Daily Archives: January 26, 2017

Echols Appointed Adjunct Professor of OT at South Carolina's Cummins Seminary

Cummins Theological Seminary in Summerville, [South Carolina,] is pleased to announce the appointment of the Rev. Dr. Charles L. Echols as a new Adjunct Professor of Old Testament. For this Spring Semester he will be teaching a course in the Major Prophets. In 2005, he was awarded the degree of Doctor of Philosophy in Old Testament by the Faculty of Divinity, University of Cambridge, England. He also holds degrees from the University of St. Andrews in Scotland and Trinity School for Ministry, Abridge, Pennsylvania.

Read it all.

(Diocese of South Carolina)

Posted in * Anglican - Episcopal, * South Carolina, Seminary / Theological Education, Theology

(Economist Erasmus Blog) Fewer+ Lonelier: Why the celibate priesthood is in crisis

The isolation experienced by elderly clerics, especially in wealthy, liberal societies, is one symptom of a crisis in the Catholic priesthood. They were ordained at a time when their status as men dedicated to the church was understood and revered, sometimes to an unhealthy degree. In that era, priests could look forward an old age in which the respect and support of the faithful might compensate to some degree for the absence of any life-partner. With the standing (and finances) of the clergy damaged, in many countries, by child-abuse scandals and shabby attempts to cover them up, the twilight years are a harder prospect than ever for priests on their own, even those who have led exemplary lives. Small wonder that fewer and fewer young men want to walk the same stony path..
As measured by the number of faithful, global Catholicism is faring decently. The flock is still growing in the developing world and migration from poor countries is reinvigorating tired congregations in the West. But the priesthood, with its hard calling of celibacy, is in freefall in many places. In America, the number of Catholics connected to a parish has risen over the past half-century from 46m to 67m, while the number of priests has fallen from 59,000 to 38,000. In France, about 800 priests die every year while 100 are ordained. Priest numbers there have fallen from 29,000 in 1995 to about 15,000. On present trends they may stabilise at less than 6,000.

The result is that many jobs once done by priests, like taking funerals or ministering to the sick, are now done by lay-people or by deacons who may be married. But certain functions, including the consecration of bread and wine which is Christianity’s most important rite, can only be performed by a priest.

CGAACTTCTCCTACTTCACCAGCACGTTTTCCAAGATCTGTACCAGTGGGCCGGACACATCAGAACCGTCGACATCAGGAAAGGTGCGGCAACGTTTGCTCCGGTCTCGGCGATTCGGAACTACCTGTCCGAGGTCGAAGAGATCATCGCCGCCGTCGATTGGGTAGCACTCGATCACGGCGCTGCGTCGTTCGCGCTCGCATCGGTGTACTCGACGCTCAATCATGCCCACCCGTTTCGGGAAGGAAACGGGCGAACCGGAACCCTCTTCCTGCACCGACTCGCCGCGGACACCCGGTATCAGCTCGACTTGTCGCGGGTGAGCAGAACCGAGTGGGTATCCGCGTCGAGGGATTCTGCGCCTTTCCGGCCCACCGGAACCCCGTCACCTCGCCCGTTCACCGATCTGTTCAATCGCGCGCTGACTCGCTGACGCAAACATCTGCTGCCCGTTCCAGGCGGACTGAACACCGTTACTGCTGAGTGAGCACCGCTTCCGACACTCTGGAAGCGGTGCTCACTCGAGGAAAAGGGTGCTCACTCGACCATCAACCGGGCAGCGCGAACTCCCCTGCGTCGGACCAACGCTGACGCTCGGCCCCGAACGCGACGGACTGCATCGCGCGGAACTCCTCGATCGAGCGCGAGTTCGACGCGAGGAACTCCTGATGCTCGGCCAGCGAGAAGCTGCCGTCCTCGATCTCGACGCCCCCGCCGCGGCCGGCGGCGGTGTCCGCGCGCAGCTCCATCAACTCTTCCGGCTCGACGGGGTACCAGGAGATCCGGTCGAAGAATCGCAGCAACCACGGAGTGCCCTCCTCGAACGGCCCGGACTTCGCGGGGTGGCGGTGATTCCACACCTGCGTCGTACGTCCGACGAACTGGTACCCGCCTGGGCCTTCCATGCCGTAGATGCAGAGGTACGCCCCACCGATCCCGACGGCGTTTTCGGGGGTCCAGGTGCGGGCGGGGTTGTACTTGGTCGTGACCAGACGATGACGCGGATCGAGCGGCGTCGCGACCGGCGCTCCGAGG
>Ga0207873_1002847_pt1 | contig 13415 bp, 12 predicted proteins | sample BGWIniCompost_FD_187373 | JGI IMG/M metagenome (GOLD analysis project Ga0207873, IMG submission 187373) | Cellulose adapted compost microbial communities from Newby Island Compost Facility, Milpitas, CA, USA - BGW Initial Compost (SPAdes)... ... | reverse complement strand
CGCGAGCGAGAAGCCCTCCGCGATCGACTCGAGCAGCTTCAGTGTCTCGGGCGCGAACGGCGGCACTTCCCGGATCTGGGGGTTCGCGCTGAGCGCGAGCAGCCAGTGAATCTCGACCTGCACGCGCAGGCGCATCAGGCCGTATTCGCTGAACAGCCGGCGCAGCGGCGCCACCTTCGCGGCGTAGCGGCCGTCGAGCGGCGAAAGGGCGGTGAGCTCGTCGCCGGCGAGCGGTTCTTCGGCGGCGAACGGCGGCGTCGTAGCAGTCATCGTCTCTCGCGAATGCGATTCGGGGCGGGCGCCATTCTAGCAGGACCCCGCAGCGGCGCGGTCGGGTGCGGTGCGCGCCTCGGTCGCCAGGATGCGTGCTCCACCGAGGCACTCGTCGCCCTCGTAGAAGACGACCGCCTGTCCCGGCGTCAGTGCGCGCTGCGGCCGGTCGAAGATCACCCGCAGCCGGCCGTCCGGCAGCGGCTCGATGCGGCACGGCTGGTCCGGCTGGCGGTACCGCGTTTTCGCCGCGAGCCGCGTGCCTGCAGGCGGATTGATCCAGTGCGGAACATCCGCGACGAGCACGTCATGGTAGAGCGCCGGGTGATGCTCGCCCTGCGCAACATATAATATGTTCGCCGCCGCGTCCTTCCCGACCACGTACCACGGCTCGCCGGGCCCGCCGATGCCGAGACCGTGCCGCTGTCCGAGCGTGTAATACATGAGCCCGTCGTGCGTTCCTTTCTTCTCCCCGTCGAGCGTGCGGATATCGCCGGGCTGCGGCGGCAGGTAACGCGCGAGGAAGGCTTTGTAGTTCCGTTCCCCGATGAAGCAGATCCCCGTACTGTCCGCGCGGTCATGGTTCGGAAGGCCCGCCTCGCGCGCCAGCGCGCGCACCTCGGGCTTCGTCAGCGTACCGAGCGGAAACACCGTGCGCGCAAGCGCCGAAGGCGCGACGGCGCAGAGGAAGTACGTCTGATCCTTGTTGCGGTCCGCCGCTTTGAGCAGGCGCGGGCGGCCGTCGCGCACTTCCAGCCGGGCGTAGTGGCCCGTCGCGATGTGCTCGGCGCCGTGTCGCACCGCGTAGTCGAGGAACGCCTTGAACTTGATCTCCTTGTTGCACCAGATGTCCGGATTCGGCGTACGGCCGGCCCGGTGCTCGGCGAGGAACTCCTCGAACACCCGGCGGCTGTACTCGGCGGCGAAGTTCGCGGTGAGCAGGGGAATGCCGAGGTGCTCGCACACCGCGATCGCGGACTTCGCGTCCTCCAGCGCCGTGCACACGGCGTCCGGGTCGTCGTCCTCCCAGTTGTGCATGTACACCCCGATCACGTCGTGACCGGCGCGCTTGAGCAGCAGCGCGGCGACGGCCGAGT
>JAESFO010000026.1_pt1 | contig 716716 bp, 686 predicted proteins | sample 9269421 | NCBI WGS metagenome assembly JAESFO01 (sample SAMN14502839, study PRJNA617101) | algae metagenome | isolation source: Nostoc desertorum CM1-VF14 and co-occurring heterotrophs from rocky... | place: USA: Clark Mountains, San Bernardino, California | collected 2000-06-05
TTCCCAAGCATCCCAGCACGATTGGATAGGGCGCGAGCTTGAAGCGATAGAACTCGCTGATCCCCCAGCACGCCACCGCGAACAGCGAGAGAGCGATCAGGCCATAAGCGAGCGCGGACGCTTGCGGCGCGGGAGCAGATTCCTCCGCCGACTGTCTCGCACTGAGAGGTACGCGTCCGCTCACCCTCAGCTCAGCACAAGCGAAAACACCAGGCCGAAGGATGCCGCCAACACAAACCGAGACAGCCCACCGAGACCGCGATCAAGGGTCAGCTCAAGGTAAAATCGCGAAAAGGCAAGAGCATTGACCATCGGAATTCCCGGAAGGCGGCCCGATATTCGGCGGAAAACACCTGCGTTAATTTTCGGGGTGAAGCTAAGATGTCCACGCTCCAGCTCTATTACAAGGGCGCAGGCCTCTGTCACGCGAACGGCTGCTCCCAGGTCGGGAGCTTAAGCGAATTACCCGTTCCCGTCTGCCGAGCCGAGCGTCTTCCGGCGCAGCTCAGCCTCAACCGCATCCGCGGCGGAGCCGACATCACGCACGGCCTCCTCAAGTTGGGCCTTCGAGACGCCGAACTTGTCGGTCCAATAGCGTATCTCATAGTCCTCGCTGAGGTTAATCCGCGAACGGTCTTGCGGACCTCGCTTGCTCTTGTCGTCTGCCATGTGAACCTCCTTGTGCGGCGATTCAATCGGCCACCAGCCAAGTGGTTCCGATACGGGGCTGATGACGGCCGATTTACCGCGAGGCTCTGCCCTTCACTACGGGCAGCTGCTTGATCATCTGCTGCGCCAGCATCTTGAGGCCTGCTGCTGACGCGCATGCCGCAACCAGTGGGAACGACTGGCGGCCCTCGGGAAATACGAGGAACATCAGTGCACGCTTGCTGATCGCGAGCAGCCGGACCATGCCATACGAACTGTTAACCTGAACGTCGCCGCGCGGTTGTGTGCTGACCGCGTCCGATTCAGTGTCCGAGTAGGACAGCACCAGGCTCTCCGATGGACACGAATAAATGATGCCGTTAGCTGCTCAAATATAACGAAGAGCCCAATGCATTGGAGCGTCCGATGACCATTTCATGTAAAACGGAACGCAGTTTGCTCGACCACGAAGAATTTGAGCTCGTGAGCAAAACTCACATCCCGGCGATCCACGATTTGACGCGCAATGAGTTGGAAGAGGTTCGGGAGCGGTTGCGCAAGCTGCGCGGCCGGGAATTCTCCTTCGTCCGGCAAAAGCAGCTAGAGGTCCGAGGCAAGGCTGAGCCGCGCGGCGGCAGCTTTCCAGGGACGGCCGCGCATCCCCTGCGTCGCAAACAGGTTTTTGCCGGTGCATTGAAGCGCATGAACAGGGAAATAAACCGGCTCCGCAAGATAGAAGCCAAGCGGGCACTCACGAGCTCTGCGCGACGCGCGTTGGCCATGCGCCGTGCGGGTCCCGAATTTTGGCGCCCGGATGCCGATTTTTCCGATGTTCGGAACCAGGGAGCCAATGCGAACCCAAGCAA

Read it all.

Posted in * Christian Life / Church Life, * Culture-Watch, * Religion News & Commentary, Anthropology, Church History, Ethics / Moral Theology, Health & Medicine, Ministry of the Ordained, Other Churches, Parish Ministry, Pastoral Theology, Psychology, Religion & Culture, Roman Catholic, Sexuality, Theology, Theology: Scripture

(CC) L. Gail Irwin-Can retiring pastors mentor their own successors?

Judicatory leaders may feel either overjoyed or overwhelmed by an expanding corps of retired clergy who bring a wide range of needs and gifts to the wider church’s table. Moyer hopes that the future will bring a fruitful convergence of older clergy who need more relaxed schedules and a supplement to their pensions with congregations that can no longer support full-time salaries.

Whatever happens, judicatories will have to stay focused on the leadership needs of churches. Congregations, for their part, might be wise to find roles for retirees who are creative and flexible””and who can support new pastors in a time when the demands of leadership are changing.

“My guess is that no matter how the transitions happen, a one-size-fits-all approach is not appropriate,” said Moore-Nokes.

Read it all.

Posted in * Christian Life / Church Life, * Culture-Watch, Aging / the Elderly, Anthropology, Ecclesiology, Ethics / Moral Theology, Ministry of the Laity, Ministry of the Ordained, Parish Ministry, Pastoral Theology, Psychology, Religion & Culture, Theology

(1st Things) Peter Hitchens: The Fantasy of Addiction

It was the triumph of the Christian religion that for many centuries it managed to become the unreasoning assumption of almost all, built into every spoken and written word, every song, and every building. It was the disaster of the Christian religion that it assumed this triumph would last forever and outlast everything, and so it was ill equipped to resist the challenge of a rival when it came, in this, the century of the self. The Christian religion had no idea that a new power, which I call selfism, would arise. And, having arisen, selfism has easily shouldered its rival aside. In free competition, how can a faith based upon self-restraint and patience compete with one that pardons, unconditionally and in advance, all the self-indulgences you can think of, and some you cannot? That is what the “addiction” argument is most fundamentally about, and why it is especially distressing to hear Christian voices accepting and promoting it, as if it were merciful to call a man a slave, and treat him as if he had no power to resist. The mass abandonment of cigarettes by a generation of educated people demonstrates that, given responsibility for their actions and blamed for their outcomes, huge numbers of people will give up a bad habit even if it is difficult. Where we have adopted the opposite attitude, and assured abusers that they are not answerable for their actions, we have seen other bad habits grow or remain as common as before. Heroin abuse has not been defeated, the abuse of prescription drugs grows all the time, and heavy drinking is a sad and spreading problem in Britain.